TEL AVIV, Israel –
Sirens blared across Israel early Thursday as the country came to a standstill in an annual ritual honouring the 6 million Jews murdered during the Holocaust.
People halted where they were walking, and drivers stopped their cars to get out of the vehicles as people bowed their heads in memory of the victims of the Nazi genocide. Ceremonies were planned throughout the day at Israel’s national Holocaust memorial, parliament and elsewhere.
Israel was founded in 1948 as a sanctuary for Jews in the wake of the Holocaust. About 165,000 survivors live in Israel, a dwindling population that is widely honoured but struggling with poverty.
Ushering in Holocaust memorial day at Yad Vashem, Israel’s memorial, Prime Minister Naftali Bennett late Wednesday called on the world to stop comparing the Holocaust to other events in history. He spoke after the presidents of both Ukraine and Russia drew parallels between their ongoing war and the genocide during the Second World War.
“As the years go by, there is more and more discourse in the world that compares other difficult events to the Holocaust. But no,” he said. “No event in history, cruel as it may have been, is comparable to the extermination of Europe’s Jews by the Nazis and their collaborators.”
He also warned the country against allowing its deep differences to tear the nation apart. The speech, coming on one of Israel’s most solemn days of the year, came in a deeply personal context as well. On Tuesday, his family received a letter with a live bullet and a death threat. Israeli authorities tightened security around the premier and his family and were investigating.
“My brothers and sisters, we cannot, we simply cannot allow the same dangerous gene of factionalism dismantle Israel from within,” Bennett said.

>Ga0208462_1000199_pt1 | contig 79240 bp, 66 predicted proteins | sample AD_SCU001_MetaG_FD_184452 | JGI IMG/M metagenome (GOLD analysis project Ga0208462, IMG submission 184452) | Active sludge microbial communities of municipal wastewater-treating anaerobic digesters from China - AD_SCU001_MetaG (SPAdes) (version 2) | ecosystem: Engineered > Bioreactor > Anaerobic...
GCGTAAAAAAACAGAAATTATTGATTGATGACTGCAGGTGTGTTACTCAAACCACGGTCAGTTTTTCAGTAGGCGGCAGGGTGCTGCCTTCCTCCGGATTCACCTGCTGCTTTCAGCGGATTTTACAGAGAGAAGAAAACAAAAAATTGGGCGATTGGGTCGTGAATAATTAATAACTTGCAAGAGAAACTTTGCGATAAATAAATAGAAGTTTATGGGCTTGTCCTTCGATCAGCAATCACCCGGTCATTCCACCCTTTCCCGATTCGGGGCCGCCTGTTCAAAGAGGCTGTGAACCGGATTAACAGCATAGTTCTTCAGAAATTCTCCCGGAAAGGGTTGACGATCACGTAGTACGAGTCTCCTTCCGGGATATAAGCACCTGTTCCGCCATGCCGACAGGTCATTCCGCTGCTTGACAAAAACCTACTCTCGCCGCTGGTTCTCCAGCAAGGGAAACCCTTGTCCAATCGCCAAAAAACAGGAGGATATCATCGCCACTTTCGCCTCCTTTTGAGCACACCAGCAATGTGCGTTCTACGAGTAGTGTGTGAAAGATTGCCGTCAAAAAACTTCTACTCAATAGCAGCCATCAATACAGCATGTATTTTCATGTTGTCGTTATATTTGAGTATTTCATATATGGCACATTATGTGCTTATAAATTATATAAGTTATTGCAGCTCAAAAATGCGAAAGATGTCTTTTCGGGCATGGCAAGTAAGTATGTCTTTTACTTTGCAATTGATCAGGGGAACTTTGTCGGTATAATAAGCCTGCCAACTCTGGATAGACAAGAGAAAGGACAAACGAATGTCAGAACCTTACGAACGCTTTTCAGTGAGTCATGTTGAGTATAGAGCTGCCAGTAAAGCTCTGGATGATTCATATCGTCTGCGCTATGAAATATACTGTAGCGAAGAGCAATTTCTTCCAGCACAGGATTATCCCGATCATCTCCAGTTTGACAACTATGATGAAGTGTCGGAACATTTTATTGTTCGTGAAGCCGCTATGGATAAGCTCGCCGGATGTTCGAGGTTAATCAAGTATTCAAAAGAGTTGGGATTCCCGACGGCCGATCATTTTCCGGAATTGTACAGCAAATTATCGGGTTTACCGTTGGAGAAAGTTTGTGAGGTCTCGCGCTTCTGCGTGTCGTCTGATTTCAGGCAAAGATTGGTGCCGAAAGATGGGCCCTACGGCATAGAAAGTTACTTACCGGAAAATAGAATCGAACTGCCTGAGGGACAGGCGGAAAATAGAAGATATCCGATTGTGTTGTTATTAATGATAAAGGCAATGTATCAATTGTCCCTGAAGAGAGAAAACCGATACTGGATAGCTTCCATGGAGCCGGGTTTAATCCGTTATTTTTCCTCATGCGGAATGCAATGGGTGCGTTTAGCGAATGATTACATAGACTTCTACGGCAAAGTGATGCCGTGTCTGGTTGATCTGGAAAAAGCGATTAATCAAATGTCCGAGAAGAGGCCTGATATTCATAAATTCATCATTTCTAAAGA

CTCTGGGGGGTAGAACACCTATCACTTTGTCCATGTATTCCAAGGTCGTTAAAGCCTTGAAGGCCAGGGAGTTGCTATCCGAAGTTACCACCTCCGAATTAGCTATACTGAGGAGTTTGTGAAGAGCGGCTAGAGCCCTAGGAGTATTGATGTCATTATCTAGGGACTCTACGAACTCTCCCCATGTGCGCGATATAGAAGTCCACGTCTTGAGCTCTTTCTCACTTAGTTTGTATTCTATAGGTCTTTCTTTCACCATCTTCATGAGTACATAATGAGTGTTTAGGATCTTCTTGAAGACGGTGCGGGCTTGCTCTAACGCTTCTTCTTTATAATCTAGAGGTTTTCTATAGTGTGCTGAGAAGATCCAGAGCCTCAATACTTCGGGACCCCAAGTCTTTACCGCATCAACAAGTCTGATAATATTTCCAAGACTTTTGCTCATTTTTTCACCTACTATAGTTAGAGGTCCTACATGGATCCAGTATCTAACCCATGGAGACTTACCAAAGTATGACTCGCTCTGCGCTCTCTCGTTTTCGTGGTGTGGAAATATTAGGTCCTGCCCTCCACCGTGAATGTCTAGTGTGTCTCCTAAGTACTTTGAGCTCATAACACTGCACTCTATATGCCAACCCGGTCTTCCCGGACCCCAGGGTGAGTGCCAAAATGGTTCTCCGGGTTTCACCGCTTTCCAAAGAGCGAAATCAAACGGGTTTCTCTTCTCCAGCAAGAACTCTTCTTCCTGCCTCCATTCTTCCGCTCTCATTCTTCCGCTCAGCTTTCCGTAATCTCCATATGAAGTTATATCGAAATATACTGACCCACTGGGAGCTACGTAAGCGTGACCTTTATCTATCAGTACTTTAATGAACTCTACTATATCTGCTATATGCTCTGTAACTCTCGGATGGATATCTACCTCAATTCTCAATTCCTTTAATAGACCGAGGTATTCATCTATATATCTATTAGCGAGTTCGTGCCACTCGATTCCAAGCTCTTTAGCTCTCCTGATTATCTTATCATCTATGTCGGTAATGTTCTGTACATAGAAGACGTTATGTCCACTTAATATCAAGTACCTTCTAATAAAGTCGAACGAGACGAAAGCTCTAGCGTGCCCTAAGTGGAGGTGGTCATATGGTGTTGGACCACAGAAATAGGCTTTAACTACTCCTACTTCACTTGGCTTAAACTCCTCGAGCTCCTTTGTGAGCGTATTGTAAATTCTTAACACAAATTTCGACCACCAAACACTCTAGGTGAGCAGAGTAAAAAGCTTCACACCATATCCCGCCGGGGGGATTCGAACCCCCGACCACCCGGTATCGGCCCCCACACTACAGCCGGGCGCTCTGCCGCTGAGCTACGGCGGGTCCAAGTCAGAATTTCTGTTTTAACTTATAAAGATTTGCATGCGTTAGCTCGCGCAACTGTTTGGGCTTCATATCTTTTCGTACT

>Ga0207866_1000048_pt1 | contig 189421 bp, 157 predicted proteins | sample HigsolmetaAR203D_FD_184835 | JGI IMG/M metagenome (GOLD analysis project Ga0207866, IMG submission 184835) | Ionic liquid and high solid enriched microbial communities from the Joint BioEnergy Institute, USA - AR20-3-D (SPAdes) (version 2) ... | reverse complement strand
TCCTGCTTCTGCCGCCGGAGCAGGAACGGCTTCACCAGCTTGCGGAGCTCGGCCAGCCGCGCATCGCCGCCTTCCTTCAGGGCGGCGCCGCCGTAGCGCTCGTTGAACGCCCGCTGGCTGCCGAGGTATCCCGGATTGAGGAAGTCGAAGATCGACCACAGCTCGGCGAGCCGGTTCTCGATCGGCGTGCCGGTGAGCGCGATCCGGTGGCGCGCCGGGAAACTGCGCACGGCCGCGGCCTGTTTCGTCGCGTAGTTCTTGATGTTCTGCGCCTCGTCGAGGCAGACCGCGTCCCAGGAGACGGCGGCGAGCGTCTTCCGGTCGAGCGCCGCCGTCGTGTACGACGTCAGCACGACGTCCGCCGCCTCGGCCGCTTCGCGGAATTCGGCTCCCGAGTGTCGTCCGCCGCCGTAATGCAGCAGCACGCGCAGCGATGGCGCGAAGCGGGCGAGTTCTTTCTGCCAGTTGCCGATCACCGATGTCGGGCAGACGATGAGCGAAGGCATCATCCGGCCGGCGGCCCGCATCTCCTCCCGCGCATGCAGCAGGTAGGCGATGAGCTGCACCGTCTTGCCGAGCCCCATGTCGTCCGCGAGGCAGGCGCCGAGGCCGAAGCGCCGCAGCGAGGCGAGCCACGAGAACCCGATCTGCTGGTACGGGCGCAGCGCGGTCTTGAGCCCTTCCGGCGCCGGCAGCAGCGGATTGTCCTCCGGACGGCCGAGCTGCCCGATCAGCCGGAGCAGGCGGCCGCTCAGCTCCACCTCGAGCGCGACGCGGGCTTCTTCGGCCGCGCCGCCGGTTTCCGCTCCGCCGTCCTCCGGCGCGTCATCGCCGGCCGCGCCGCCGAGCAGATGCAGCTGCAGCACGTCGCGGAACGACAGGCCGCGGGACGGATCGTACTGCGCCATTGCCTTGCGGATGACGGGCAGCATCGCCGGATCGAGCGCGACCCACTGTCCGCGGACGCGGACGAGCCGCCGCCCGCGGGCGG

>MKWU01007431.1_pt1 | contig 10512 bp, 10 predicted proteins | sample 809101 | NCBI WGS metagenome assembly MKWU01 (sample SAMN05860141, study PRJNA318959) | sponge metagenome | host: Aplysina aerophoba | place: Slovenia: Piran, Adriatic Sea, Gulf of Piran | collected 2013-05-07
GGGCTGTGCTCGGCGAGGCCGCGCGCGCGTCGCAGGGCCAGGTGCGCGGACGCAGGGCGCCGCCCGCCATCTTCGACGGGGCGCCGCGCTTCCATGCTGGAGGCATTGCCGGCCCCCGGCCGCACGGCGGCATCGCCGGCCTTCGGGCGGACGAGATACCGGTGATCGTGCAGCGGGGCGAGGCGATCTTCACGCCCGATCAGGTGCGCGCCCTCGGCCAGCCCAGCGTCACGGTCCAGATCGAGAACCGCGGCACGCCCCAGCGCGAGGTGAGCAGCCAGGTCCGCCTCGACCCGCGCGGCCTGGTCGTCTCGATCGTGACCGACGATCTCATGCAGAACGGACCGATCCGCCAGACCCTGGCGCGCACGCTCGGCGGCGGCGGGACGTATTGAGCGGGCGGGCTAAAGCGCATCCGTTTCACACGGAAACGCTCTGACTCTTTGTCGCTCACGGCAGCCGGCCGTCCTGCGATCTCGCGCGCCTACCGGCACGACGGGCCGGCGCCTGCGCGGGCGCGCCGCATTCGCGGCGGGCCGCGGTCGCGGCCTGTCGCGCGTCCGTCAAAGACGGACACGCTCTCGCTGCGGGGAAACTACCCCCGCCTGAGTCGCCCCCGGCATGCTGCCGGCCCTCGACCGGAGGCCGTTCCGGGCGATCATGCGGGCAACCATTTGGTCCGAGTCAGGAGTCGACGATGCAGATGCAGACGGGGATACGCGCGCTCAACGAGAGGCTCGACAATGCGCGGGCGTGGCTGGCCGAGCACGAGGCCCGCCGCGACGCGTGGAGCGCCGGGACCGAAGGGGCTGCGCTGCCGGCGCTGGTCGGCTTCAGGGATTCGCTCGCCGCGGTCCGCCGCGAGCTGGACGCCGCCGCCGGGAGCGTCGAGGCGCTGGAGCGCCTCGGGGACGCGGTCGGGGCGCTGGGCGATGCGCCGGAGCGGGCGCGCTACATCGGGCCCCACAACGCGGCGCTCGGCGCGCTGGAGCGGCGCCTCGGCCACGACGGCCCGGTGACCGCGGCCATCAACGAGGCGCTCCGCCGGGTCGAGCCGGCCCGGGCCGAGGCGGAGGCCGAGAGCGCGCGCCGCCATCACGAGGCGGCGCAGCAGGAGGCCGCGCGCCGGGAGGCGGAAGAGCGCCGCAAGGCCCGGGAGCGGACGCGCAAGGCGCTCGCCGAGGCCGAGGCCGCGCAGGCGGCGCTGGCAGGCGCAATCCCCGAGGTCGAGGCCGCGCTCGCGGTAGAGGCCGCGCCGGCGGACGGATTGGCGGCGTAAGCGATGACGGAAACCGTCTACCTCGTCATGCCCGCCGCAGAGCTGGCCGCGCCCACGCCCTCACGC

Israel makes great effort to memorialize the victims of the Holocaust and make heroes of those who survived. Restaurants and places of entertainment remain closed on Holocaust memorial day, radios play sombre music and TV stations devote their programming to documentaries and other Holocaust-related material.
For them, challenges loom. This year’s ceremony comes as Israel and much of the world emerges from the coronavirus pandemic, which confronted Holocaust survivors in particular with increased health risks as well as widespread loneliness and despair.
Additionally, about a third of Israel’s Holocaust survivors live below the poverty line, with many sustained by government stipends and donations, according to a group that represents survivors.
Despite their experience and widespread education programs, antisemitism rose worldwide during the pandemic, according to a report released Wednesday.
It pinned the fuel for the anti-Jewish surge on lockdowns, social media and a backlash against Israel’s punishing air raids on the Gaza Strip during last year’s 11-day war.
In addition to speeches by Bennett, Israeli President Isaac Herzog and others, Wednesday’s ceremony featured survivors lighting six torches — for the 6 million murdered by the Nazis and their collaborators. The speaker of Germany’s parliament, Baerbel Bas, also attended as a special guest.